CME Rule 575.D. No person shall enter or cause to be entered an actionable or non-actionable message with intent to disrupt, or with reckless disregard for the adverse impact on, the orderly conduct of trading or the fair execution of transactions.
  • The CME may evaluate whether conduct is intended to disrupt the orderly conduct of trading or whether it demonstrates a reckless disregard for orderly trading within "the context of the specific instrument, market conditions, and other circumstances present at the time in question."10
  • The CME relies on guidance from the CFTC in determining whether there was orderly conduct or the fair execution of transactions: "[A]n orderly market may be characterized by, among other things, parameters such as a rational relationship between consecutive prices, a strong correlation between price changes and the volume of trades, levels of volatility that do not dramatically reduce liquidity, accurate relationships between the price of a derivative and the underlying such as a physical commodity or financial instrument, and reasonable spreads between contracts for near months and for remote months."11
  • The CME expects market participants to be cognizant of the market characteristics of the products they trade to ensure their activity does not result in market disruptions. The size of an order, in and of itself, may be deemed to violate Rule 575 "if the entry results in disorderliness in the markets."12
  • The CME may deem orders entered for the purpose of "igniting momentum" to violate Rule 757 if the conduct was reckless.13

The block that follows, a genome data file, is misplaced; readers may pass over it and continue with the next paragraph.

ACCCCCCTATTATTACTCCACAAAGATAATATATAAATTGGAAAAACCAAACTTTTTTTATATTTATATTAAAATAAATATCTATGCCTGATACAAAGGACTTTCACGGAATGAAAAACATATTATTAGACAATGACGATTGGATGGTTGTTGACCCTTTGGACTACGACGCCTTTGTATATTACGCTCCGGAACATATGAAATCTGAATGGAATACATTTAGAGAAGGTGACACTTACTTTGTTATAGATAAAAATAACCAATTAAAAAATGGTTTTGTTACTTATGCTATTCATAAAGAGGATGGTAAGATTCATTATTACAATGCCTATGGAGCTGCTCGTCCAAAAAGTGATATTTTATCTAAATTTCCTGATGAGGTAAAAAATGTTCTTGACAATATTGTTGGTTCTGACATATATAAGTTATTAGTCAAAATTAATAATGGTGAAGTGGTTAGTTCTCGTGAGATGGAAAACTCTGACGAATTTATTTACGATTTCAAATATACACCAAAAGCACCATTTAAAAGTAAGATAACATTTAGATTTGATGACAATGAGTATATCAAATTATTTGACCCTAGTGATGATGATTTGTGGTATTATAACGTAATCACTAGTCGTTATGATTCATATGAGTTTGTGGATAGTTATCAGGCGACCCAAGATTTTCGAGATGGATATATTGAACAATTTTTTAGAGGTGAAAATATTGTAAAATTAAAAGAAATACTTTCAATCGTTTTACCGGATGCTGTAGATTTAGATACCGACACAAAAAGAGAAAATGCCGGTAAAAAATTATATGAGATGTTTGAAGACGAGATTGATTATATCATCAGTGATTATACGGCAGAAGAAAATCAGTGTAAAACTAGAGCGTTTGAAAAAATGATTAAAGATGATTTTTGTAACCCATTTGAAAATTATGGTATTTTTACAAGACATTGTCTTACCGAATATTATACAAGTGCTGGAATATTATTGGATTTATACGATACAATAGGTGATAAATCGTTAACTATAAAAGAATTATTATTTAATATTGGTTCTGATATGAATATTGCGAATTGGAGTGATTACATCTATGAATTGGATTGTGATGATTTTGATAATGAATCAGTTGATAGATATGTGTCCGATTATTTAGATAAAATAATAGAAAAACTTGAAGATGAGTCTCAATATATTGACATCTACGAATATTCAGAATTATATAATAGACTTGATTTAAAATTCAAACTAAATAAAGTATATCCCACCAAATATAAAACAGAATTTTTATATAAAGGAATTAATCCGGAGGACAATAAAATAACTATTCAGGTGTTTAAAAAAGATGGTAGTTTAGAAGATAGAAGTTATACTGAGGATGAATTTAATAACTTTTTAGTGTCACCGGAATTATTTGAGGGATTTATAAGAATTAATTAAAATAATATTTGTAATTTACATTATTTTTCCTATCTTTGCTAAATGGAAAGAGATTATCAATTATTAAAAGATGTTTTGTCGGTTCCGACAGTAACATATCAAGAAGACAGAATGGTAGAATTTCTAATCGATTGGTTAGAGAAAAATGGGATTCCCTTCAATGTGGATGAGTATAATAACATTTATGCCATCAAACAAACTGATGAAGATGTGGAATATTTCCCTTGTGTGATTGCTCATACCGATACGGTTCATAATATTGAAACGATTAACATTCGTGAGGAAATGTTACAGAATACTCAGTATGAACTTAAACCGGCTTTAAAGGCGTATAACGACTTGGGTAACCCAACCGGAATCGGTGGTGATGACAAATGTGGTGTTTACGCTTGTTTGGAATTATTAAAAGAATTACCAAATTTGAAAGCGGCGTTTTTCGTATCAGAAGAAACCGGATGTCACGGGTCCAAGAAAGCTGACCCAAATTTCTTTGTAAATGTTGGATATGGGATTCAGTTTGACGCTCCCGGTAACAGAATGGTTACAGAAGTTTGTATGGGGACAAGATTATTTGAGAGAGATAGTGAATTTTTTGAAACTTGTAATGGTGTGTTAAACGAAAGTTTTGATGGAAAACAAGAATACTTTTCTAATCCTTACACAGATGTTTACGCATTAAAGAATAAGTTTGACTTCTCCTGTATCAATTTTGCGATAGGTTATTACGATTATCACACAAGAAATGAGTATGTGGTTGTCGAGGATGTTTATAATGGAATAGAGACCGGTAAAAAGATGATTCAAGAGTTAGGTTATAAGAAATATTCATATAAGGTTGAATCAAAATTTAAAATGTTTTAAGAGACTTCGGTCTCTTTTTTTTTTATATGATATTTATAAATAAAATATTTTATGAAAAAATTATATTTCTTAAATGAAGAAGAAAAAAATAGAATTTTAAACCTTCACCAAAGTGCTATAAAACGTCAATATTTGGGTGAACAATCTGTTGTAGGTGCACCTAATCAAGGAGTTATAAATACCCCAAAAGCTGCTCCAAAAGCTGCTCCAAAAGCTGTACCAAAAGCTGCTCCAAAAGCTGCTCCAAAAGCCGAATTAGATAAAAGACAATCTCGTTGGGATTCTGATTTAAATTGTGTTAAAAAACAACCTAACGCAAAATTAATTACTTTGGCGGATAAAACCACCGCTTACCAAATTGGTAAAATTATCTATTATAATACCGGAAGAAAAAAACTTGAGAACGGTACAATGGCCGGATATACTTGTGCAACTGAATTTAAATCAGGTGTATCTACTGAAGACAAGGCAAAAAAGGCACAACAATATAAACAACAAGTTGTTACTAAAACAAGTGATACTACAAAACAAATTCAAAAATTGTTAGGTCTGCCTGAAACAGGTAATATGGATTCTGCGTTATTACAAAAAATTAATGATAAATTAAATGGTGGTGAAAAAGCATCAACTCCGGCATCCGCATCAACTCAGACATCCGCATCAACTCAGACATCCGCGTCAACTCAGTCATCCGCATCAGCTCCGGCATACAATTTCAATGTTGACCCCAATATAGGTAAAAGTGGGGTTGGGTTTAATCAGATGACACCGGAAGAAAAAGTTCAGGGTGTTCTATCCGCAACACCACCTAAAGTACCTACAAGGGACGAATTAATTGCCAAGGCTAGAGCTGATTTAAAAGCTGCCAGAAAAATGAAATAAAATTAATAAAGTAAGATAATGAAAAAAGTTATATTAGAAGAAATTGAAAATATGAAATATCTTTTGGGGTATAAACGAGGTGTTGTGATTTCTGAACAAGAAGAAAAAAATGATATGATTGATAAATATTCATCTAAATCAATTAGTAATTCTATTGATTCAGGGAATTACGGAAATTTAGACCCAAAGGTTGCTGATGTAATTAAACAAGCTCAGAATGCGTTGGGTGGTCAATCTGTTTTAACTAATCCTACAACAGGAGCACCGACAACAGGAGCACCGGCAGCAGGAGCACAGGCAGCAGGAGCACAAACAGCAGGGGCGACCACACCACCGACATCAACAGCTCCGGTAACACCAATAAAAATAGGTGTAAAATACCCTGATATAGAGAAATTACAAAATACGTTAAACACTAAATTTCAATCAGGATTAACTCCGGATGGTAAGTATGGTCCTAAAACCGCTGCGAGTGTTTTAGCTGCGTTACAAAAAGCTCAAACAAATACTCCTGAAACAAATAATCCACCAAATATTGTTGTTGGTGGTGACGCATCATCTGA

• "Flipping" orders also are prohibited. The CME MRAN defines "flipping" as "the entry of orders or trades for the purpose of causing turns of the market and the creation of volatility and/or instability."14 Although market participants may change their view of the market, flipping activity is not allowed.
  • CME Rule 575.D employs a reckless standard similar to the CEA's prohibition on intentional or reckless disregard for the orderly execution of transactions during the closing period.
  • Market participants should be familiar with, and cognizant of, the condition of the market in which they trade a product (e.g., liquid, illiquid, congested) to help ensure that their orders are not disruptive.
  • The CFTC has said that the recklessness standard includes "conduct that departs so far from the standards of ordinary care that it is very difficult to believe the actor was not aware of what he or she was doing."15
  • Although the CEA prohibits intentional or reckless disregard for the orderly execution of transactions during the closing period, Rule 575 applies to all market trading periods, including the pre-opening period, the closing period, and all trading sessions. As noted above, the CME (and the CFTC) may deem even a bona fide trade as disorderly.

Footnotes

1. Rule 432.B.2 prohibits engaging in conduct or proceedings inconsistent with just and equitable principles of trade. Rule 432.Q prohibits commission of an act that is detrimental to the interest or welfare of the Exchange or to engage in any conduct which tends to impair the dignity or good name of the Exchange. Rule 432.T prohibits engaging in "dishonorable or uncommercial conduct."

2. See Antidisruptive Practices Authority, 78 Fed. Reg. 31890 (May 28, 2013).

3. CME MRAN A16 (quoting Drexel Burnham Lambert, Inc. v. CFTC, 850 F.2d 478, 742 (D.C. Cir. 1988)).

4. CME MRAN A15.

5. See CME MRAN A3.

6. See CME MRAN A4.

7. See CME MRANA10.

8. CME MRAN A2.

9. CME MRAN A12.

10. CME MRAN A13.

11. CME MRAN A13 (quoting Antidisruptive Practices Authority, 78 Fed. Reg. at 31,895-96).

12. CME MRAN A14.

13. CME MRAN A17.

14. CME MRAN A18.

15. Antidisruptive Practices Authority, 78 Fed. Reg. at 31,895.

The content of this article is intended to provide a general guide to the subject matter. Specialist advice should be sought about your specific circumstances.